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19 September 2018updated 08 Sep 2021 1:43pm

Is cloud computing the treatment for our over-burdened NHS?

Cloud-based technology could deliver many benefits without requiring upgraded infrastructure.

By Andreas Haimboeck-Tichy

Faced with a growing, maturing population and diminishing resources, it’s crunch time for the NHS. Rising patient numbers mean there’s more data to interpret, which puts a strain on ageing technology. Combine this with a public that expects faster, more secure, more personalised care, and something has to change.

Under these pressures, the NHS struggles to keep pace with innovation that could improve outcomes and efficiency. But cloud computing is, arguably, one innovation our health service cannot afford to do without.

Because cloud-based technology runs remotely and is not reliant on existing infrastructure, it offers the NHS an immediate technological solution. A cloud service can be up and running in days.

Some areas of the NHS already use IBM Cloud. UK NHS Blood and Transplant, for example, was able to optimise its organ allocation scheme. By identifying potential recipients against criteria such as age, size and clinical condition, the solution accelerated life-saving transplants.

Because cloud-based technology uses apps running in different locations, new methods of collaboration become possible between GPs, specialists and other professionals, cutting referral and treatment times.

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Some treatments, such as cancer treatments, can benefit patients more if they are more personalised. Current developments in genomics, with treatments based on patients’ own DNA, are proving successful. But with around three billion DNA base pairs to review, this new field presents major analytic challenges. A cloud-based AI can identify genetic mutations, helping clinicians develop more personalised treatment. In future, the NHS could potentially use patient DNA data to predict and treat genetic conditions as part of a National Genomics Service.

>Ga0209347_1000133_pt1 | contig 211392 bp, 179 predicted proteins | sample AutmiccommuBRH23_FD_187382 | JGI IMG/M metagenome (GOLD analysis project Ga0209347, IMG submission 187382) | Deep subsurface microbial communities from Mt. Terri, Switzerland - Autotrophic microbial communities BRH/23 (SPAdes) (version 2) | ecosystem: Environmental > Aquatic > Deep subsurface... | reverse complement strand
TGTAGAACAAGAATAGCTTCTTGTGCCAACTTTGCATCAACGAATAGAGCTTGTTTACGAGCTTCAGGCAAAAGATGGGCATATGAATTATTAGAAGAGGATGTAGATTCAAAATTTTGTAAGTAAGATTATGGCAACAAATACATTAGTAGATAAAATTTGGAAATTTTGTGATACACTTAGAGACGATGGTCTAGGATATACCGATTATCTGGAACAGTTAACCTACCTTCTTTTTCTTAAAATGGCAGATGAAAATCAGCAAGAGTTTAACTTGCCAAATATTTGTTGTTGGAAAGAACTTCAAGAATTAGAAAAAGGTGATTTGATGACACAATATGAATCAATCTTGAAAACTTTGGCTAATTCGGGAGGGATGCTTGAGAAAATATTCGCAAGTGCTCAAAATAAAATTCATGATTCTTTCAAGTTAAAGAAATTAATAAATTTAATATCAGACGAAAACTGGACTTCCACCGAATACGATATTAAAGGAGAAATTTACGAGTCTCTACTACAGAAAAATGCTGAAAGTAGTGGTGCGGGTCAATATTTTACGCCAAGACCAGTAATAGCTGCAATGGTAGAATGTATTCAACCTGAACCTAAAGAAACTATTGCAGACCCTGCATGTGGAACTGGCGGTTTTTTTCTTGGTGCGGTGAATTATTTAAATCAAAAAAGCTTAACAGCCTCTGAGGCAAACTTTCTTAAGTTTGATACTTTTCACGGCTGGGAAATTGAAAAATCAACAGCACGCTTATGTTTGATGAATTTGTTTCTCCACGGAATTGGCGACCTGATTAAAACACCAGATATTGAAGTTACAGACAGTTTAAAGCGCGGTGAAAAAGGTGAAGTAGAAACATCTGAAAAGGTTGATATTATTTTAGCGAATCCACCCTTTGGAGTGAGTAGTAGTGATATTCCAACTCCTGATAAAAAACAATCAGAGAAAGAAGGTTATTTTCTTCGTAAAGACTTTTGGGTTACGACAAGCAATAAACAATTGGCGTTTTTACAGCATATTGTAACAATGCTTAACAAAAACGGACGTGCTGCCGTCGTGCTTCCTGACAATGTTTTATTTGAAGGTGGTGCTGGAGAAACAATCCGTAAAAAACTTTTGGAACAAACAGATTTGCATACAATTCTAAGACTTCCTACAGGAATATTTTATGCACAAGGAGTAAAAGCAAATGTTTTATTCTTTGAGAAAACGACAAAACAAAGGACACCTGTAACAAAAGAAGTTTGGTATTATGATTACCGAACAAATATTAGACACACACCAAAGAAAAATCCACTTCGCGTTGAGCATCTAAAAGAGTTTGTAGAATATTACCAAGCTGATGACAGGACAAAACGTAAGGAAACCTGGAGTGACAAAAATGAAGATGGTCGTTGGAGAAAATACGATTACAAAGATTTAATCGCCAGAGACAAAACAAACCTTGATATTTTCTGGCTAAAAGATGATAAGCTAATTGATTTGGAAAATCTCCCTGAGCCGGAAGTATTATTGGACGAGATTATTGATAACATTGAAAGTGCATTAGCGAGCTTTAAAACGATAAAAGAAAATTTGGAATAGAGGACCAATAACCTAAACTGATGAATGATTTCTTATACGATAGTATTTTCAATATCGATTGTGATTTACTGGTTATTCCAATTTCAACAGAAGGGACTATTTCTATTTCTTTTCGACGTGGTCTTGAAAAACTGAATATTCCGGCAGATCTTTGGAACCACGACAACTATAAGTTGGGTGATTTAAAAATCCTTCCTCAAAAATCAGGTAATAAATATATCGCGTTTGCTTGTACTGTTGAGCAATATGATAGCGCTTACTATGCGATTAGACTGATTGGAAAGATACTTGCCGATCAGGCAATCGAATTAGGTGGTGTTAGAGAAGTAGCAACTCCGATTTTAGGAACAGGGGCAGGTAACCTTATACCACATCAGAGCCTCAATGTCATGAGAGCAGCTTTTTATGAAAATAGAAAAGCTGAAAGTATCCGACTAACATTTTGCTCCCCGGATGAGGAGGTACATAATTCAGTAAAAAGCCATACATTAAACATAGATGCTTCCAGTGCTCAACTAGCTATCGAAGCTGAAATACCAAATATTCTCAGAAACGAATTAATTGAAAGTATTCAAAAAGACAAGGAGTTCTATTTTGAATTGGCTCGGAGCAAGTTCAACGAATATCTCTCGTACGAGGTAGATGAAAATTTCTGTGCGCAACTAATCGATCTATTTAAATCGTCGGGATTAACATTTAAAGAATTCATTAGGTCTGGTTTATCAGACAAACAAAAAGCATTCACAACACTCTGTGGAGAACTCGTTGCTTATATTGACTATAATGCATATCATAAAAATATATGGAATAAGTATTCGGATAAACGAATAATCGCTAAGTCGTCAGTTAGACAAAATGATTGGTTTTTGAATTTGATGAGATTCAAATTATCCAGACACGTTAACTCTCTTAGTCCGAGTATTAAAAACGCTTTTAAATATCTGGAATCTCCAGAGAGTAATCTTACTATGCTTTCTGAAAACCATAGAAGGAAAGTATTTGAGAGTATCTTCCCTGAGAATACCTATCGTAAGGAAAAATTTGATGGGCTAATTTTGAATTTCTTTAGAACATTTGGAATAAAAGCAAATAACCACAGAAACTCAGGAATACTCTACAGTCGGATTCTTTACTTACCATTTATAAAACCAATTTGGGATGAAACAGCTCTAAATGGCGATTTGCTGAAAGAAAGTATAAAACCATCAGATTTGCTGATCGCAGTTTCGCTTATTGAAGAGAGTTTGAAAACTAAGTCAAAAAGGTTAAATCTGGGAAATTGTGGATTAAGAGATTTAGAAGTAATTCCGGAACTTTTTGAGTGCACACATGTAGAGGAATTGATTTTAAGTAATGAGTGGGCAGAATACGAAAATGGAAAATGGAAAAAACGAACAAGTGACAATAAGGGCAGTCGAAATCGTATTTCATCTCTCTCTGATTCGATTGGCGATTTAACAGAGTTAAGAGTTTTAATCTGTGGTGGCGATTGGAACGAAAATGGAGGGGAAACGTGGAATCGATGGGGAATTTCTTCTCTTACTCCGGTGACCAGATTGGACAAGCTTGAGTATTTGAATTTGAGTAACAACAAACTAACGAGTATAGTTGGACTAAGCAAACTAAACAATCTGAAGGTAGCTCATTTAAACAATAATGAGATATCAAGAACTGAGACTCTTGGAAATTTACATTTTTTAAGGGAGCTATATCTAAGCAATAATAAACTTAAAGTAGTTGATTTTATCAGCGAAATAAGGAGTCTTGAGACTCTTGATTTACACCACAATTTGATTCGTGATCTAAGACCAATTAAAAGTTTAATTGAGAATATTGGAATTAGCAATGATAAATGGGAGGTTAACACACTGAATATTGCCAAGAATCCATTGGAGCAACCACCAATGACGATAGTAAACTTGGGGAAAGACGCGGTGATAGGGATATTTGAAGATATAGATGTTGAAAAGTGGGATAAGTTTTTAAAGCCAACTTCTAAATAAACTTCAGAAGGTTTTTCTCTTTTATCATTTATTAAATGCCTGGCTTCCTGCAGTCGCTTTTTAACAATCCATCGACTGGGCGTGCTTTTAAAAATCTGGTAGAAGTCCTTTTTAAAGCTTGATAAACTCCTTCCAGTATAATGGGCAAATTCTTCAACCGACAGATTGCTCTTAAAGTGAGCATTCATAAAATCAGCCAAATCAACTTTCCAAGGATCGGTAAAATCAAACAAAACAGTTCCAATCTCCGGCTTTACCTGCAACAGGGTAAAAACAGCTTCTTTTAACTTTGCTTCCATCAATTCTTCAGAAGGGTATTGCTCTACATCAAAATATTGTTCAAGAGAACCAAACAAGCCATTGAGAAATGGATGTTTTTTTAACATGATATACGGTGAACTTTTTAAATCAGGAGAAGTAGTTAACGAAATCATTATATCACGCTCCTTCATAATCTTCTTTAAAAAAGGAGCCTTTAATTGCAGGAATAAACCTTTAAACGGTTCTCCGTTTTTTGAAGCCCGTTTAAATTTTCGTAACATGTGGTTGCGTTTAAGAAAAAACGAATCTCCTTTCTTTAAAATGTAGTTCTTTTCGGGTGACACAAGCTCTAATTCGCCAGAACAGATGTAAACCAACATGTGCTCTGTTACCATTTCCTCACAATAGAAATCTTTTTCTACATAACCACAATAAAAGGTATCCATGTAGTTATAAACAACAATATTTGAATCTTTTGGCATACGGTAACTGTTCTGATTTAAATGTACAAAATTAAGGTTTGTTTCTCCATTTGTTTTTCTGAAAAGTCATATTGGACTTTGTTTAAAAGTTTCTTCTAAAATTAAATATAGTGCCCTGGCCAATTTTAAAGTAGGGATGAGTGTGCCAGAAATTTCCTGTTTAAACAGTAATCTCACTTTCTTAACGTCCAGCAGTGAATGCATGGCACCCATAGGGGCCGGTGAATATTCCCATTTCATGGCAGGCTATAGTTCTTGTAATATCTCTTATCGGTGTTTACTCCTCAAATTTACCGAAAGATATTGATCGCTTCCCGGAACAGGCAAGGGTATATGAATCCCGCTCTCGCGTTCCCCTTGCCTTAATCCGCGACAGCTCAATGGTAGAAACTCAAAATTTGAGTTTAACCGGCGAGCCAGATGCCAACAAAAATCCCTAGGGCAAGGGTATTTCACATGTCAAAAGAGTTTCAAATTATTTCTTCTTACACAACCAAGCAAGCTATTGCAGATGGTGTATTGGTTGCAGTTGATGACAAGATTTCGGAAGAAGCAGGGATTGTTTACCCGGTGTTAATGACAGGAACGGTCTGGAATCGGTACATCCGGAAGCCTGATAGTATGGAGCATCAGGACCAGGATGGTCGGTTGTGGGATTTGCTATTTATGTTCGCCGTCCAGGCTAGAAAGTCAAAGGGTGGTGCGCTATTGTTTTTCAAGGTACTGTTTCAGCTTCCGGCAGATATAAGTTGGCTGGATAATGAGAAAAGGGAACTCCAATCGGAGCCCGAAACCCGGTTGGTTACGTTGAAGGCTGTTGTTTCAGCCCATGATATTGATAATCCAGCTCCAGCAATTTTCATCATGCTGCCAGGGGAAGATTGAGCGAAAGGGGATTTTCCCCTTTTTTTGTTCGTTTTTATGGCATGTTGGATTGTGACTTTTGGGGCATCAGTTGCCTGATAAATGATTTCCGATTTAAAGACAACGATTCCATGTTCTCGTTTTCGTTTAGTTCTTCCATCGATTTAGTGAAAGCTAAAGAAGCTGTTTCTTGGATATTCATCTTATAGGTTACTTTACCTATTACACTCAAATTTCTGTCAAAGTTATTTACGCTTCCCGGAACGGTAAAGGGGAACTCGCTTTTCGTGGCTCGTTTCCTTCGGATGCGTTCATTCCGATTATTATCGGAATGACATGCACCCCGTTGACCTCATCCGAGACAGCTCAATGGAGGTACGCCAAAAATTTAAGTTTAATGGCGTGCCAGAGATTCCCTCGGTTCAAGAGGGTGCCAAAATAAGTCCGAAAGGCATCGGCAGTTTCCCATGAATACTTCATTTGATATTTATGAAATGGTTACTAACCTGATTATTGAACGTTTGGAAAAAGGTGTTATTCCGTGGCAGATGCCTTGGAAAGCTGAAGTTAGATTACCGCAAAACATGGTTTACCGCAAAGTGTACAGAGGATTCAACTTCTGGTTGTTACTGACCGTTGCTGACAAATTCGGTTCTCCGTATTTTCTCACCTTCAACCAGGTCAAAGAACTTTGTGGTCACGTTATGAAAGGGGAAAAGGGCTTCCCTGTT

When it comes to cost efficiency, prevention is always better than treatment. In this area, too, cloud computing can be harnessed to provide deeper insights. By combining patient data with public data – including everything from the weather to the economy – it can help predict healthcare issues and build an NHS that is more about prevention than cure.

Cloud computing is key to platforms that meet public demand for always-on, consumer-style services. By giving patients access to and control of their own care, cloud-based applications can also improve their relationship with the NHS and their own health.

For example, Arthritis Research UK recently launched a cognitive virtual assistant, powered by IBM Cloud and AI, that was trained by specialists to provide personalised support for arthritis patients. As well as responding 24-7 to queries, service offered new insights into the condition.

Cloud computing adds security that many outdated NHS systems lack. Robust security measures are key to guarding against data breaches, and also to building public confidence. Security is built into IBM’s cloud services, which can run from solely UK-based infrastructure.

Regardless of existing infrastructure, cloud computing can innovate, connect, personalise and secure services. Against escalating financial and operational demands, these benefits offer the treatment the NHS needs to deliver the service the public expects.

Andreas Haimboeck-Tichy is director of healthcare and life sciences at IBM.